Vinoth Ramachandra

Archive for November 2022

Standing on the bleak platform of a New York subway last week, I was captivated by a shabbily dressed stranger who dropped a bag by my side, unzipped it to produce a trumpet and began to play the most haunting jazz I have heard in some time. I decided to miss three trains so that I could stay and listen to the glorious music.

There was something ethereal about the experience: beauty in the midst of drabness, human creativity bursting through poverty and squalor. It recalled the late sociologist Peter Berger’s description of what he called “rumours of angels” or “signals of transcendence”- for instance, the universal human experiences of play, ordering, protesting evil, defying death, and so on.

Identifying such signals in the midst of the bleak political landscape of our times calls for a knowledge and imagination that exceed my own. And I invite readers of this Blog to share such explicitly political “rumours of angels”.

In my own country, people continue to peacefully protest the incompetence and corruption of a government that seeks to suppress them by means of repressive decrees. In Iran, the indomitable courage of schoolgirls puts to shame the protestations of armchair critics of tyranny that “nothing can be done”. The complicity of banks in Australia and Singapore in buttressing the military junta in Myanmar has been exposed, albeit too late. Bolsonaro has been evicted in Brazil; but, at the same time, a far-right politician takes over in Italy and fascist Jewish groups control Israel politics. (Indeed, the state of Israel, as I have often noted, is a classic example of how people brought up on a collective narrative of victimhood can become victimisers themselves. How different are the far-right Zionist settlers from the Nazi thugs who terrorized German Jews?)

Conventional economics separates economic outcomes from political and cultural practices. Marx turned such thinking on its head. Political ideologies reflected the economic forces of production. But Marx’s middle-classes are now themselves at the mercy of “market forces” shaped by oligarchs and oligopolies. And the proletariat (if it exists in its classical form) are seduced by the new opium of sport- World Cup football and T20 cricket- to be anything approaching a revolutionary force.

The Tory leadership in the UK represents the callous indifference of upper echelons of British society and are completely out of touch with the lives of the average Briton. (In this regard they are more like monarchies than Marx’s bourgeosie). As for both the Labour party leadership in the UK and the Democrats in the US, they have long become estranged from their historic bases in the lives and aspirations of blue-collar workers.

The unholy alliance of economic and political power is shown not only by the influence of the big merchant banks on government policies (remember the bailouts of 2008?) but by the erosion of all global and domestic efforts to ensure fair economic competition and moral accountability. Corporations routinely ignore the United Nations Guiding Principles on Business and Human Rights. Western corporations have meekly submitted to China’s draconian Community Party line in order to gain access to its huge markets and supply chains.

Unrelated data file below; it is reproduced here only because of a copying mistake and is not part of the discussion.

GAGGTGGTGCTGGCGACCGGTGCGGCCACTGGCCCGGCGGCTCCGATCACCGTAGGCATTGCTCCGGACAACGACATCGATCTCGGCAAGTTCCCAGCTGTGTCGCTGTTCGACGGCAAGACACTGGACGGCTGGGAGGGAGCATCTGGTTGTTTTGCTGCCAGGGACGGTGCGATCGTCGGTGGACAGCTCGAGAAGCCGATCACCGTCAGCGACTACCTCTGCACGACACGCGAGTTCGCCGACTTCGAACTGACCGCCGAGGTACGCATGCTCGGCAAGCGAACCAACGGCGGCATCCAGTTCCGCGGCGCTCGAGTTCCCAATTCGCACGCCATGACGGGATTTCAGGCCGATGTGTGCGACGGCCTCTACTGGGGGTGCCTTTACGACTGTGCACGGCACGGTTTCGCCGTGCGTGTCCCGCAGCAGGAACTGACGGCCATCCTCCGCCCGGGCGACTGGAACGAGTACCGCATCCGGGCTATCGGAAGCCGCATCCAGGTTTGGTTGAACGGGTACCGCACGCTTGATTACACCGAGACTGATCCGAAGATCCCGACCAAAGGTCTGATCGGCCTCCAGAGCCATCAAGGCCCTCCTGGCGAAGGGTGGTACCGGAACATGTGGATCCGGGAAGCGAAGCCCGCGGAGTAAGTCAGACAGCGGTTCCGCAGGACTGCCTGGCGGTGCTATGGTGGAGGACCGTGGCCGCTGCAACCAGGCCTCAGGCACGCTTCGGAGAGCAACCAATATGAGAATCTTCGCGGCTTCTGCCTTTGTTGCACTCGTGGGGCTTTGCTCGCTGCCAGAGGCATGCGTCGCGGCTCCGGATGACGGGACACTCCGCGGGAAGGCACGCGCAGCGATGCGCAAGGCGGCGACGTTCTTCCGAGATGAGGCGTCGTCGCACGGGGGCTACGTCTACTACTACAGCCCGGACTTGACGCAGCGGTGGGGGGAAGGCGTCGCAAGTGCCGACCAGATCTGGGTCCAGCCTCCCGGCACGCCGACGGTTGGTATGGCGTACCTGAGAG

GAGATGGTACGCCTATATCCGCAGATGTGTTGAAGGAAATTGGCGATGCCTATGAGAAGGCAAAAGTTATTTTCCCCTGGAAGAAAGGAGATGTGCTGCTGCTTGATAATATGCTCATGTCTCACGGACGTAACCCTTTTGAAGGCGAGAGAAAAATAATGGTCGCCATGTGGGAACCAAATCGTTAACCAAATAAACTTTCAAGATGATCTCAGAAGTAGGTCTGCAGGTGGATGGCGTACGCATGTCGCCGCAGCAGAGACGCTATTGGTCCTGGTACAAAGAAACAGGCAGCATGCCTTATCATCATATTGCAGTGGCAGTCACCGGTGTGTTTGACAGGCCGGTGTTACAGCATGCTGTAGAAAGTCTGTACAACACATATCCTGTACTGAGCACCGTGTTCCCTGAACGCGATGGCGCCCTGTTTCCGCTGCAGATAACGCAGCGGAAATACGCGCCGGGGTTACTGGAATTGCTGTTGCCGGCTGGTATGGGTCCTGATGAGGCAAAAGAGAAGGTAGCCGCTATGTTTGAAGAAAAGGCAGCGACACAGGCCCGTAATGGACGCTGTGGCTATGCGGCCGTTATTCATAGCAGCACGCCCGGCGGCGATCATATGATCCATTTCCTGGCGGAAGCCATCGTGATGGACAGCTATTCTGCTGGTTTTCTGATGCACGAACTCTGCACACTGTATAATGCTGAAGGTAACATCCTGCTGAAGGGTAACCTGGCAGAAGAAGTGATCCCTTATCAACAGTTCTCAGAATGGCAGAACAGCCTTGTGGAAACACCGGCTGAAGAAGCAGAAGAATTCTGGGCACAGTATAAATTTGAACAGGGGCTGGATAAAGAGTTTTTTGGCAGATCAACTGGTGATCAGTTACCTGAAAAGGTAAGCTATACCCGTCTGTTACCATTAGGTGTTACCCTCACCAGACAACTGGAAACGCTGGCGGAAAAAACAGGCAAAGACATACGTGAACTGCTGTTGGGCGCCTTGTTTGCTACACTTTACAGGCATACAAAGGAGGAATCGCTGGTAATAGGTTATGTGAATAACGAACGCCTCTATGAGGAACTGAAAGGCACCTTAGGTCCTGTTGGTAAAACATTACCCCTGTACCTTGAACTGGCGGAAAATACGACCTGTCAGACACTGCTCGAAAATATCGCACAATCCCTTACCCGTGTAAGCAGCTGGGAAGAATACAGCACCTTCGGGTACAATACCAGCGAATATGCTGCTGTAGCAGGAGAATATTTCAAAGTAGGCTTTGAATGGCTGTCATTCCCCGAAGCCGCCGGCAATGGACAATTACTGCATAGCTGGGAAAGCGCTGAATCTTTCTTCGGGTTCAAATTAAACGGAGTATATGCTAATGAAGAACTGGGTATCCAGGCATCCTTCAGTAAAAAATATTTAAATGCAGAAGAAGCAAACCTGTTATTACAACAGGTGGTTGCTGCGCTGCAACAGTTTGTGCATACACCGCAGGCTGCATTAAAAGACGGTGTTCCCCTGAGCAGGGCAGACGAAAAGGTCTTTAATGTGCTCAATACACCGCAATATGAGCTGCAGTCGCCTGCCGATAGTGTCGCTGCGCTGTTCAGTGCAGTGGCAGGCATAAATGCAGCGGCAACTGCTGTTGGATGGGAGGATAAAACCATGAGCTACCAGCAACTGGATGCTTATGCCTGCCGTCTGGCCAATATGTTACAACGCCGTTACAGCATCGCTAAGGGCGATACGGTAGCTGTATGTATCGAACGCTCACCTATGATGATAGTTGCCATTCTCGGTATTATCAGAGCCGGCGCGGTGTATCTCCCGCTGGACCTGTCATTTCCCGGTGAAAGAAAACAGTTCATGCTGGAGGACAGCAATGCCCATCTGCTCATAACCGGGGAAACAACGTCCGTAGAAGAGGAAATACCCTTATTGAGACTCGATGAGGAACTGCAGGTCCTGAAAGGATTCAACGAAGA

Elon Musk’s acquisition of Twitter is not simply an economic act. It has huge political ramifications, for Musk has significant business interests in China, just as Trump’s empire has in the Persian Gulf. China is Tesla’s second-largest market, and sales in China have increased significantly in the past couple of years. Tesla’s plant in Shanghai is the world’s largest electric vehicle factory. In January, Tesla opened a showroom in Xinjiang that was criticised by some members of the  US Congress and rights groups because of the Chinese government’s crimes against humanity targeted at the region’s Uighur community and political dissidents.

The Chinese government is sensitive about its image abroad and has repeatedly targeted Twitter uses in the country. It has jailed those who criticise the party, and forced them to delete sensitive tweets or close their accounts. At the same time, they have used the platform to spread false information, creating numerous fake accounts that defend the government’s positions on Hong Kong, Xinjiang, COVID-19 and other issues.

Online safety groups and human rights campaigners have expressed concerns about Mr Musk’s plans to relax content moderation and reverse permanent Twitter bans given to controversial figures, including former US president Donald Trump.

But Musk’s acquisition of Twitter has overjoyed the Chinese regime. It has now created an opportunity for China to reshape the discourse on that social media platform about its practices of cultural genocide, arbitrary imprisonments and forced labour.

Writing in The Times of India four decades ago, the well-known sociologist Rajni Kothari lamented: “As I talk to my friends, my relatives, my professional colleagues today, I get a feeling of total ignorance of the other India. When in fact they are forced to take note, such as when they walk through the pavements on which people are sleeping, there is a feeling of revulsion, of rejection, of contempt, not of compassion, empathy and least of all of any sense of guilt.”

Little has changed since Kothari wrote those chilling words. And they apply not only to India, but to the Western liberal democracies. The insularity and parochialism of current global politics, coupled with massive, unaccountable and concentrated economic power, threaten all humanity and future generations. From where will arise rumours of angels?



November 2022